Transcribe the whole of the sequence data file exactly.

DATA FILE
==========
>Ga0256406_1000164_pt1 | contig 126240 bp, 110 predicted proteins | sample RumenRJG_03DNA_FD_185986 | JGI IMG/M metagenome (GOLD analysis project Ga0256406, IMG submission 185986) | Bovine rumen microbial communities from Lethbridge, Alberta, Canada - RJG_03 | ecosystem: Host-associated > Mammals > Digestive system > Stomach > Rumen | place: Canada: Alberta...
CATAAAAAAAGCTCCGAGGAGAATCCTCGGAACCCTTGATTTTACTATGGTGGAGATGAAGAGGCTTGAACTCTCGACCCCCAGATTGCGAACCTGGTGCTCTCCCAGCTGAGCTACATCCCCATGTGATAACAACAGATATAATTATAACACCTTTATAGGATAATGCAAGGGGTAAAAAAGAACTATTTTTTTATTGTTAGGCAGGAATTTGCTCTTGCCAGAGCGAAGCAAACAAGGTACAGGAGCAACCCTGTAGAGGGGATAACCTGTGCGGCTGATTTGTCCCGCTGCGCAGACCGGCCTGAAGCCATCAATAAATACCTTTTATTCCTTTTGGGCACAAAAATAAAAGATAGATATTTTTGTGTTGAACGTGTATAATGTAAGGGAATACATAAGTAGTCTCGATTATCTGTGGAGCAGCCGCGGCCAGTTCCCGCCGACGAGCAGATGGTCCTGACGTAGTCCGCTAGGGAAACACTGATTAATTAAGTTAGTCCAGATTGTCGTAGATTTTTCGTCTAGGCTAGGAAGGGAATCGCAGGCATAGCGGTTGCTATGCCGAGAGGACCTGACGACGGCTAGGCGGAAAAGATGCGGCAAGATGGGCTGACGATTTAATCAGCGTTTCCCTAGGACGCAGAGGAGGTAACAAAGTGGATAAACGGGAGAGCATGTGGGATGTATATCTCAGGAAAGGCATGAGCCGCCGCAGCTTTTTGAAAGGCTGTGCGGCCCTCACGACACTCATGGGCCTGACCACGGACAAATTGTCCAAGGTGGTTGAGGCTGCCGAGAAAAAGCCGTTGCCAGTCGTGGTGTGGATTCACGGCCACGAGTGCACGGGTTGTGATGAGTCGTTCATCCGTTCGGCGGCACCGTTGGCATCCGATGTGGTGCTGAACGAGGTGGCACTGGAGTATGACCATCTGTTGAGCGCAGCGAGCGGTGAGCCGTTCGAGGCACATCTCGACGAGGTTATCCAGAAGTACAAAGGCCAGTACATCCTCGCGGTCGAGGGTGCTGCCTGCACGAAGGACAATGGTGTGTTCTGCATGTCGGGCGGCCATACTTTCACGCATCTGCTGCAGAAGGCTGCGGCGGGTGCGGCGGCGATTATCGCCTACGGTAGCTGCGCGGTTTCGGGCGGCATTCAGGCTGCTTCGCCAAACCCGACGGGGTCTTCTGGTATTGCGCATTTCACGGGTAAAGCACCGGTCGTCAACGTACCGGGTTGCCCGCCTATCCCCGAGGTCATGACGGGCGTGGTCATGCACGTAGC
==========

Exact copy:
>Ga0256406_1000164_pt1 | contig 126240 bp, 110 predicted proteins | sample RumenRJG_03DNA_FD_185986 | JGI IMG/M metagenome (GOLD analysis project Ga0256406, IMG submission 185986) | Bovine rumen microbial communities from Lethbridge, Alberta, Canada - RJG_03 | ecosystem: Host-associated > Mammals > Digestive system > Stomach > Rumen | place: Canada: Alberta...
CATAAAAAAAGCTCCGAGGAGAATCCTCGGAACCCTTGATTTTACTATGGTGGAGATGAAGAGGCTTGAACTCTCGACCCCCAGATTGCGAACCTGGTGCTCTCCCAGCTGAGCTACATCCCCATGTGATAACAACAGATATAATTATAACACCTTTATAGGATAATGCAAGGGGTAAAAAAGAACTATTTTTTTATTGTTAGGCAGGAATTTGCTCTTGCCAGAGCGAAGCAAACAAGGTACAGGAGCAACCCTGTAGAGGGGATAACCTGTGCGGCTGATTTGTCCCGCTGCGCAGACCGGCCTGAAGCCATCAATAAATACCTTTTATTCCTTTTGGGCACAAAAATAAAAGATAGATATTTTTGTGTTGAACGTGTATAATGTAAGGGAATACATAAGTAGTCTCGATTATCTGTGGAGCAGCCGCGGCCAGTTCCCGCCGACGAGCAGATGGTCCTGACGTAGTCCGCTAGGGAAACACTGATTAATTAAGTTAGTCCAGATTGTCGTAGATTTTTCGTCTAGGCTAGGAAGGGAATCGCAGGCATAGCGGTTGCTATGCCGAGAGGACCTGACGACGGCTAGGCGGAAAAGATGCGGCAAGATGGGCTGACGATTTAATCAGCGTTTCCCTAGGACGCAGAGGAGGTAACAAAGTGGATAAACGGGAGAGCATGTGGGATGTATATCTCAGGAAAGGCATGAGCCGCCGCAGCTTTTTGAAAGGCTGTGCGGCCCTCACGACACTCATGGGCCTGACCACGGACAAATTGTCCAAGGTGGTTGAGGCTGCCGAGAAAAAGCCGTTGCCAGTCGTGGTGTGGATTCACGGCCACGAGTGCACGGGTTGTGATGAGTCGTTCATCCGTTCGGCGGCACCGTTGGCATCCGATGTGGTGCTGAACGAGGTGGCACTGGAGTATGACCATCTGTTGAGCGCAGCGAGCGGTGAGCCGTTCGAGGCACATCTCGACGAGGTTATCCAGAAGTACAAAGGCCAGTACATCCTCGCGGTCGAGGGTGCTGCCTGCACGAAGGACAATGGTGTGTTCTGCATGTCGGGCGGCCATACTTTCACGCATCTGCTGCAGAAGGCTGCGGCGGGTGCGGCGGCGATTATCGCCTACGGTAGCTGCGCGGTTTCGGGCGGCATTCAGGCTGCTTCGCCAAACCCGACGGGGTCTTCTGGTATTGCGCATTTCACGGGTAAAGCACCGGTCGTCAACGTACCGGGTTGCCCGCCTATCCCCGAGGTCATGACGGGCGTGGTCATGCACGTAGC